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PS1001 Psychology & PS1018 Basic essay writing John Beech

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1 PS1001 Psychology & PS1018 Basic essay writing John Beech

2 A couple of points Please switch off any mobile phones.
A register of names has to be kept of everyone attending as attendance is compulsory for all these practical classes. Please sign the sheet against your name when you get it. If you are the last one to sign it, please make sure you bring it down to me after the lecture.

3 First steps Attitude: Be positive. Writing is a range of skills.
Planning: Allow enough time words = 12 hrs minimum. Handy tools: Dictionary - see on the web Thesaurus or synonym finder – see Dictionary of Psychology. One or two on the web Reference style guide. A word processor. Instructions Note the word count. Fill in everything on the covering sheet. All work word processed.

4 Essay and paragraph structure
Essay structure Beginning, body and end Introduction gives frame of reference. Interpret the question, outline coverage and define key words and concepts. Body (a) description of evidence (b) analysis. Conclusion Summarises key points. No new information. Bring out main points relevant to the question.

5 Paragraphs A paragraph is usually a single topic. You can test this by attempting to summarize it in a sentence, and if you find this problematic, it might suggest that there are too many themes and it needs sub-dividing. The topic sentence the first sentence introduces the theme of the paragraph. E.g. “Furnham (1990) has argued that academics have reacted in two characteristic ways to being evaluated. One line of thought (the un-cooperative) holds the view that…” Body elaborates the first sentence. End linkage to the next paragraph or finishing off (optional – and not necessarily important)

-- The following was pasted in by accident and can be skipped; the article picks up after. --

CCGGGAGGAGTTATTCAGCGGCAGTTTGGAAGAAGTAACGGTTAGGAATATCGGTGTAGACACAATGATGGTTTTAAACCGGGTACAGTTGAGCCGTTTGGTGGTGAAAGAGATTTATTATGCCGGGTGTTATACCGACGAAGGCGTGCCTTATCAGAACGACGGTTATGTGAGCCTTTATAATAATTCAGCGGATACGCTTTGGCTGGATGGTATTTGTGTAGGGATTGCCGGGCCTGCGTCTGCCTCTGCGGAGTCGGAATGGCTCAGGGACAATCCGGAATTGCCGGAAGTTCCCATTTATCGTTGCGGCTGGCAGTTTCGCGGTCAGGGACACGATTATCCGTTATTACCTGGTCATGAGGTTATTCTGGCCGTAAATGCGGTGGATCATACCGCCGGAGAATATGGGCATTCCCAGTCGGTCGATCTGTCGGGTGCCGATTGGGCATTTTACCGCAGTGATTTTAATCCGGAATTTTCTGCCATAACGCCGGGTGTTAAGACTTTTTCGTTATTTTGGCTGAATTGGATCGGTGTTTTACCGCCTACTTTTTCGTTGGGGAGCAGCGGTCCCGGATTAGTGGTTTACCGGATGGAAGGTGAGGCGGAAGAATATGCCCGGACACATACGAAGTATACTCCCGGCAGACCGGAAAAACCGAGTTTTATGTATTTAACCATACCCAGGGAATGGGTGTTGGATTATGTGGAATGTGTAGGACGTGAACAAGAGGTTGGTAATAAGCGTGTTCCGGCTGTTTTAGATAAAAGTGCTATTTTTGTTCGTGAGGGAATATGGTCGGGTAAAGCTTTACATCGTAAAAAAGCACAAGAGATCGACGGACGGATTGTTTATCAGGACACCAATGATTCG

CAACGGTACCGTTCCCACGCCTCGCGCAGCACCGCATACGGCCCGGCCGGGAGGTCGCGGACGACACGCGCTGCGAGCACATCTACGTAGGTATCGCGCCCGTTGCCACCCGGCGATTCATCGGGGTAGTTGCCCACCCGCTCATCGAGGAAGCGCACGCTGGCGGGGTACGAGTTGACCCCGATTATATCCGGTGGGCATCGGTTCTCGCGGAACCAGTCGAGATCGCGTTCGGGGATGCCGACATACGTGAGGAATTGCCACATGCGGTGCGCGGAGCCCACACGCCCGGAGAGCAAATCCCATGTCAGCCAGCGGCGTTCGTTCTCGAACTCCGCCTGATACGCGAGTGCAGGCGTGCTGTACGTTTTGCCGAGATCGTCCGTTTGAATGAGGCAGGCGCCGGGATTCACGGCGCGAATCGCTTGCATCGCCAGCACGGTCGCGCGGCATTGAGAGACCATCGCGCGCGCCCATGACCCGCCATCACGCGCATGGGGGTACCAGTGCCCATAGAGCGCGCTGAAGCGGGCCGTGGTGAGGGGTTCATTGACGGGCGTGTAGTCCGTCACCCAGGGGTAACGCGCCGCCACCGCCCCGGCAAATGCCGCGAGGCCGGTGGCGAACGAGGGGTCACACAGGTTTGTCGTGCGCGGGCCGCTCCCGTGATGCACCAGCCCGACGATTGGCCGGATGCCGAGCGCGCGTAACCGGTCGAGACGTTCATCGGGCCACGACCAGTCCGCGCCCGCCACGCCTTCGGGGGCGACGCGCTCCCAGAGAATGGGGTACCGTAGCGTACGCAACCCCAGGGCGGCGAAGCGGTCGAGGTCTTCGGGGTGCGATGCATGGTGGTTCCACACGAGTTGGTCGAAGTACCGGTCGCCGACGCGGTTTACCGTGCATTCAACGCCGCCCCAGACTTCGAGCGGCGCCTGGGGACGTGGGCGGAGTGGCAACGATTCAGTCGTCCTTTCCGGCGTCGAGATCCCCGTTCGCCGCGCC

6 Planning Understand the topic. Note the question. Search terms? Scope?
Address the question. Note the key word or phrase (e.g. “To what extent is it the case that...?”) Formulate the plan. Brainstorm. Use linear form or mindmap (see next slide) Stance. Develop one.

7 Mindmapping idea idea concept idea idea idea

8 Mind Mapping

9 Analysis Need a critical perspective
Descriptions are the building blocks. Analysis is the mortar. Evaluate evidence. Ask: why? Alternatives? Contradictions? Theories are important. Does a theory fit the evidence? Stance: develop clear argument. But evaluate other views. You must support with evidence. Types of evidence: (a) relevant (b) vague (c) ignored evidence because of your bias (d) reliant on only one author.

10 Gathering information
Use different WORD files or pieces of paper with headings and sections for each basic part Keep a references page. Distinguish primary and secondary sources Beware highlighting photocopies How much note taking do you need? Can take too little or too much. Try to be focussed in your note taking.

11 The draft Writer’s block: ways forward
Write quickly without self-criticism You may not have done enough background reading. Do more. Resolve to write something every day. Talk aloud about the problem. You may be too parsimonious in your writing and run out too quickly.

12 Main process Creation On the basis of your notes write the essay. Forget spelling, the best expression, self-criticism etc. During this stage you are using “messy writing”. Editing Leave aside for 1 or 2 days. Keep creation and editing as distinct processes as far as possible.

13 Further drafts Check through from different perspectives. Further drafts will get better marks. Look for: Sentence and paragraph structure. Do the paragraph divisions work? Check in relation to the word limit and spelling Develop your writing ‘voice’. Note you are addressing a psychologist. Put yourself in the marker’s position. Look at the department’s writing criteria. For instance, is there a good flow? Temporarily adopt an opposite stance Read it aloud Have you answered the question?

14 Criteria of good writing style
This takes a lot of practice and means having several drafts. Analyse examples from the psychology literature. Don’t be vague Don’t be emotional or overstate Write formally On the other hand, don’t try hard to impress by being over-formal Use the active, not the passive (‘it was suggested by Smith’ is passive)